Androgen deprivation therapy reversibly increases endothelium-dependent vasodilation in men with prostate cancer.

Nguyen PL, Jarolim P, Basaria S, Zuflacht JP, Milian J, Kadivar S, Graham PL, Hyatt A, Kantoff PW, Beckman JA
J Am Heart Assoc. 2015 4 (4)

PMID: 25896892 · PMCID: PMC4579953 · DOI:10.1161/JAHA.115.001914

BACKGROUND - Androgen deprivation therapy (ADT) is a standard treatment for patients with aggressive prostate cancer. Although ADT improves survival, it increases the risk of diabetes. Emerging evidence suggests that ADT increases adverse cardiovascular events as early as 3 months after initiation in patients with cardiovascular disease, but the mechanism is unknown. We hypothesized that ADT may impair endothelium-dependent vasodilation due to increases in lipids and insulin resistance and may provide a link for heightened cardiovascular risk in this population.

METHODS AND RESULTS - We prospectively evaluated conduit artery endothelium-dependent and -independent vasodilation, lipids, and insulin resistance in 16 consecutively treated men (mean age 66 ± 7 years; 25% with diabetes) with prostate cancer before and after 3 months of ADT. High-resolution B-mode ultrasound was used to assess flow-mediated (endothelium-dependent) and nitroglycerine-mediated (endothelium-independent) brachial artery vasodilation. ADT significantly increased insulin resistance, total cholesterol, HDL, and LDL. Endothelium-dependent vasodilation was greater at 3 months than at baseline (10.8% [interquartile range: 7.7% to 14.6%] versus 8.9% [interquartile range: 4.0% to 12.6%], respectively; P=0.046, allometric P=0.037). Nitroglycerine-mediated vasodilation did not change from baseline (P>0.2). The subset of participants on ADT for 6 months returned for reevaluation at 1 year. In this group, endothelium-dependent vasodilation increased from baseline to 3 months and returned to baseline 6 months after ADT withdrawal (9.4% [interquartile range: 6.9% to 10.9%], 11.6% [interquartile range: 7.9% to 15.2%], and 9.0% [interquartile range: 5.1% to 12.5%], respectively; P=0.05).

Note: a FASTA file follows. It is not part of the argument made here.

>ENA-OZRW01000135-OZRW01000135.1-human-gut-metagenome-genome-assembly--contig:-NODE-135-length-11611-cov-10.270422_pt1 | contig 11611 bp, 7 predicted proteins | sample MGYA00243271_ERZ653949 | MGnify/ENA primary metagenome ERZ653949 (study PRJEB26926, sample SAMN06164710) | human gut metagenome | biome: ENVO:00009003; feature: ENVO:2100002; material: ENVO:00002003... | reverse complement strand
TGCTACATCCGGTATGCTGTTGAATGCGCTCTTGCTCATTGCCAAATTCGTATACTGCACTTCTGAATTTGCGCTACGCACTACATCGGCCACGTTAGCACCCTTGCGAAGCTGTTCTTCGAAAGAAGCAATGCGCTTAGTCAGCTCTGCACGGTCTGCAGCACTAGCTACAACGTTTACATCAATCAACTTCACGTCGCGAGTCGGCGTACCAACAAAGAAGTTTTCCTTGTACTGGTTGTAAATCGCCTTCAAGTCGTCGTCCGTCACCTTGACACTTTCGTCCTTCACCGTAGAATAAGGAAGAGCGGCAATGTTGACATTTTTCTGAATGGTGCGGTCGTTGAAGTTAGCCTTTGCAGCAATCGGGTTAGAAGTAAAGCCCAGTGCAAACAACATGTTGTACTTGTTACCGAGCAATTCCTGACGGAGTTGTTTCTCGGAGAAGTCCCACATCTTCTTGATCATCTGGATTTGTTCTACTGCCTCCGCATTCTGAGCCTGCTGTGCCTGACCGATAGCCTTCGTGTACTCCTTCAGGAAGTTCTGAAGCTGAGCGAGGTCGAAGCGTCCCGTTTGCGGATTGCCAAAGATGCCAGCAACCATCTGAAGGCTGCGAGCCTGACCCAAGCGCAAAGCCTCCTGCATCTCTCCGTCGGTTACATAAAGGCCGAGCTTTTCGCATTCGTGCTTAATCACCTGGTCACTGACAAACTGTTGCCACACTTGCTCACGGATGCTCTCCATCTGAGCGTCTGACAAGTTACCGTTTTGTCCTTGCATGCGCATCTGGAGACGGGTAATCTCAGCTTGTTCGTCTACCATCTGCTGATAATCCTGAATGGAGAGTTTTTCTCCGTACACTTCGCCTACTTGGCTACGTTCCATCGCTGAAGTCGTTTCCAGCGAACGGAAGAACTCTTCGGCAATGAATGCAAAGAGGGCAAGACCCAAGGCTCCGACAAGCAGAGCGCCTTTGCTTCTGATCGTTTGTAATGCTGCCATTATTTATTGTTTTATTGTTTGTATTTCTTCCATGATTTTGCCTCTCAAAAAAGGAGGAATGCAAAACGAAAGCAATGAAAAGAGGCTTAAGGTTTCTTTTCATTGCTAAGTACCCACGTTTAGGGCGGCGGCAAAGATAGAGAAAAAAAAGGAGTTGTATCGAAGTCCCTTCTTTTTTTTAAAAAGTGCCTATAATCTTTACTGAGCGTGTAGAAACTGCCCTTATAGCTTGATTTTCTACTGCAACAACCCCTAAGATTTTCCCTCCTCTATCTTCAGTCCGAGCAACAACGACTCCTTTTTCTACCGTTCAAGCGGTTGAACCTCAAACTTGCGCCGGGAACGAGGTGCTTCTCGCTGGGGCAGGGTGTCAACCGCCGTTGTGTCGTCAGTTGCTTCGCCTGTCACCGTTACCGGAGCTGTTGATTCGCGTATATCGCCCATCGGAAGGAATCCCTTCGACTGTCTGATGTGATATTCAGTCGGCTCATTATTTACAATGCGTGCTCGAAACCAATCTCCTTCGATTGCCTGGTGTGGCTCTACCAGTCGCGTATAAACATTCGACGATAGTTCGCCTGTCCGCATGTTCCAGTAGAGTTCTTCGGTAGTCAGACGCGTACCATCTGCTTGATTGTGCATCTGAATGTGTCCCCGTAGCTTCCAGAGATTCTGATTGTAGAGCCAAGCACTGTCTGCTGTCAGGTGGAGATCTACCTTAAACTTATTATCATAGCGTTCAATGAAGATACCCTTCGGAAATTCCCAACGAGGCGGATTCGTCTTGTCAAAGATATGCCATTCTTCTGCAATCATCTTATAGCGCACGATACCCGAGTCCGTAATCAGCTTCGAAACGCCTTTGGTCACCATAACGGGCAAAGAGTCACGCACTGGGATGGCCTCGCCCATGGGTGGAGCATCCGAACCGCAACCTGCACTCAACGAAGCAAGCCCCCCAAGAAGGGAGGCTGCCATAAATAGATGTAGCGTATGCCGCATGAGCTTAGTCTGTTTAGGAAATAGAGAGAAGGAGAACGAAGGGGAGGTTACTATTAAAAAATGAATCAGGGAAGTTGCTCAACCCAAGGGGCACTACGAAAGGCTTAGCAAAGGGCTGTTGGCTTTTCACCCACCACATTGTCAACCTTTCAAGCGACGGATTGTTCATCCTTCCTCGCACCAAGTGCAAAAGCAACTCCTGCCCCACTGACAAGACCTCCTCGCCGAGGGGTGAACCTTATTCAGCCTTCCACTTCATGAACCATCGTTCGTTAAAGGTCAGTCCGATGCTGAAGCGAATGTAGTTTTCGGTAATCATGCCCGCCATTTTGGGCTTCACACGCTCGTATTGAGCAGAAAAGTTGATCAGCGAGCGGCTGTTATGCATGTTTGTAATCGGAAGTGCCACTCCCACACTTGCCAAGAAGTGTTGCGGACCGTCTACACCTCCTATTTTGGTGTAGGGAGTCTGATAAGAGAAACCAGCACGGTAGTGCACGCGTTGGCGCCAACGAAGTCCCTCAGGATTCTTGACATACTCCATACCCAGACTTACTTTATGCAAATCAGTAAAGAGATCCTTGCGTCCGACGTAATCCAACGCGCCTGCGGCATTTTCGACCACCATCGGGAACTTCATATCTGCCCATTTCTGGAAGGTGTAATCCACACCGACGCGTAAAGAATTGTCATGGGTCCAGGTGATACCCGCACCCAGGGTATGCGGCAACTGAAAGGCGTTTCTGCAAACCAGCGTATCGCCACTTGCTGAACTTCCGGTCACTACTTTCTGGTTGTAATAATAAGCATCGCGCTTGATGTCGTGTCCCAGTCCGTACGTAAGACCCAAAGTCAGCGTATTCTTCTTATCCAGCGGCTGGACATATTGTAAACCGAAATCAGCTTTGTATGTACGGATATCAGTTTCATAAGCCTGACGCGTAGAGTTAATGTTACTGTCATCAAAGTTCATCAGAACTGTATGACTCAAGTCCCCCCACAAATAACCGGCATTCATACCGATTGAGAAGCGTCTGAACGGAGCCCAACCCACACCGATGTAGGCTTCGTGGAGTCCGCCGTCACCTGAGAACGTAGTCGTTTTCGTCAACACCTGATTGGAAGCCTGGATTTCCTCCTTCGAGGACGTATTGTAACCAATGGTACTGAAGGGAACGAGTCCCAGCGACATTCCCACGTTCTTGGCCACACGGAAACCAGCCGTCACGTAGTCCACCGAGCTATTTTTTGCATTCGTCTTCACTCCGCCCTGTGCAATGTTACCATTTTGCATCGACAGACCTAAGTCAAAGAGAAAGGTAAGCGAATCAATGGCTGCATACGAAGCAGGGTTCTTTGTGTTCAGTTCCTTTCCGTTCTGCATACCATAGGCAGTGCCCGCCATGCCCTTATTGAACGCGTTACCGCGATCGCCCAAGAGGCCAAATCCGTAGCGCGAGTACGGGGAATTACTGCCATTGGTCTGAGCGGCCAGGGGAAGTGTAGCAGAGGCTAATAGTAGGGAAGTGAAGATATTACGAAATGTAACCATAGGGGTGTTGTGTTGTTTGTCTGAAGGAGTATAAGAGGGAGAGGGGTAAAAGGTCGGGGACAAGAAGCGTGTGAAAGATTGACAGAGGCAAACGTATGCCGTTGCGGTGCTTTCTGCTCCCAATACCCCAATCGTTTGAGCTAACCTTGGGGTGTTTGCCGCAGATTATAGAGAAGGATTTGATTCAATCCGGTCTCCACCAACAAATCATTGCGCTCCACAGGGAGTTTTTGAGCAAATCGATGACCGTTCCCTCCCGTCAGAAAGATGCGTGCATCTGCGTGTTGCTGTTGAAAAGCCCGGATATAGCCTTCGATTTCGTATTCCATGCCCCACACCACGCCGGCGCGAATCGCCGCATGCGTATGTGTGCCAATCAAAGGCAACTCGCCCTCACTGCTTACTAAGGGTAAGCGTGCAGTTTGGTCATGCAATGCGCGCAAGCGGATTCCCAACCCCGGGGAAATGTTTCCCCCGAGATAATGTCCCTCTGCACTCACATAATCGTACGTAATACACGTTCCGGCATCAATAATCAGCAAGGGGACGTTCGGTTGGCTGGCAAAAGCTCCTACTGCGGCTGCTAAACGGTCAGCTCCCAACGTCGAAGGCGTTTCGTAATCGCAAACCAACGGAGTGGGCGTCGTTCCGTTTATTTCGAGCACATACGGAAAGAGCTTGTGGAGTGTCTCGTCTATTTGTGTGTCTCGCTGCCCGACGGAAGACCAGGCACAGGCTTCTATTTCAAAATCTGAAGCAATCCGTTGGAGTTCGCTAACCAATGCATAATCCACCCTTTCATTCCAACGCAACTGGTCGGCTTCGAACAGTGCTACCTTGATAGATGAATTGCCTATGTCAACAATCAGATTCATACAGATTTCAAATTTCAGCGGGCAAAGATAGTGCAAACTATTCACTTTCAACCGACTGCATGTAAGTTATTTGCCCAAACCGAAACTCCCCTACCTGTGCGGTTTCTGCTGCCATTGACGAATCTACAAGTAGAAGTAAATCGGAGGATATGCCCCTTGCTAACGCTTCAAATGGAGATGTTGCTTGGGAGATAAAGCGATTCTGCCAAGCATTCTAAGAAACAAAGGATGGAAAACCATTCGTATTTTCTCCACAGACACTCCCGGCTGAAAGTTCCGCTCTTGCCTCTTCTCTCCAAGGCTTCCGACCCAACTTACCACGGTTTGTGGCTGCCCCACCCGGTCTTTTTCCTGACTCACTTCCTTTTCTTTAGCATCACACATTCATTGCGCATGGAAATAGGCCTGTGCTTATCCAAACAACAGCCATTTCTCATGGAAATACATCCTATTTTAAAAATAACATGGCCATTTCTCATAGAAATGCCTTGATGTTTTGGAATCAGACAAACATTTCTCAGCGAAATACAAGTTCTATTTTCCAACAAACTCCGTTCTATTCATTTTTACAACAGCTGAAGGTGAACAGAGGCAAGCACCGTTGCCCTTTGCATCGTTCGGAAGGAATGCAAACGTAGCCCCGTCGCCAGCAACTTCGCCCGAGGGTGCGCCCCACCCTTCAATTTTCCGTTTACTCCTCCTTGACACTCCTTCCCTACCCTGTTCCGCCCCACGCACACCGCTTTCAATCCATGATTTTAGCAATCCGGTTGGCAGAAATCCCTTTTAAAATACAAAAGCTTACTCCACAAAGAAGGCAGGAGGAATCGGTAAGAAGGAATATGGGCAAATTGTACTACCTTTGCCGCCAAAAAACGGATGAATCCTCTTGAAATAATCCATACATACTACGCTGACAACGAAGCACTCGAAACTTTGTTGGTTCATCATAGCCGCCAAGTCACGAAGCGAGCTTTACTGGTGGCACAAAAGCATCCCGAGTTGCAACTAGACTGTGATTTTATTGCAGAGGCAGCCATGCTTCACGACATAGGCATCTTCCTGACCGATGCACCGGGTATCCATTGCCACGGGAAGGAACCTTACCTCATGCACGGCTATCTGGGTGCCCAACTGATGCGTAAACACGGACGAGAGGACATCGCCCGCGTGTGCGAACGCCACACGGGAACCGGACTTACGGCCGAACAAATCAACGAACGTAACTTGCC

CONCLUSIONS - In contrast to our expectation, ADT improved endothelium-dependent vasodilation and its cessation returned endothelium-dependent vasodilation to baseline. Determining the mechanism of this change requires further investigation.

© 2015 The Authors. Published on behalf of the American Heart Association, Inc., by Wiley Blackwell.

MeSH Terms (13)

Aged Androgen Antagonists Anilides Brachial Artery Drug Therapy, Combination Endothelium, Vascular Humans Leuprolide Male Nitriles Prostatic Neoplasms Tosyl Compounds Vasodilation

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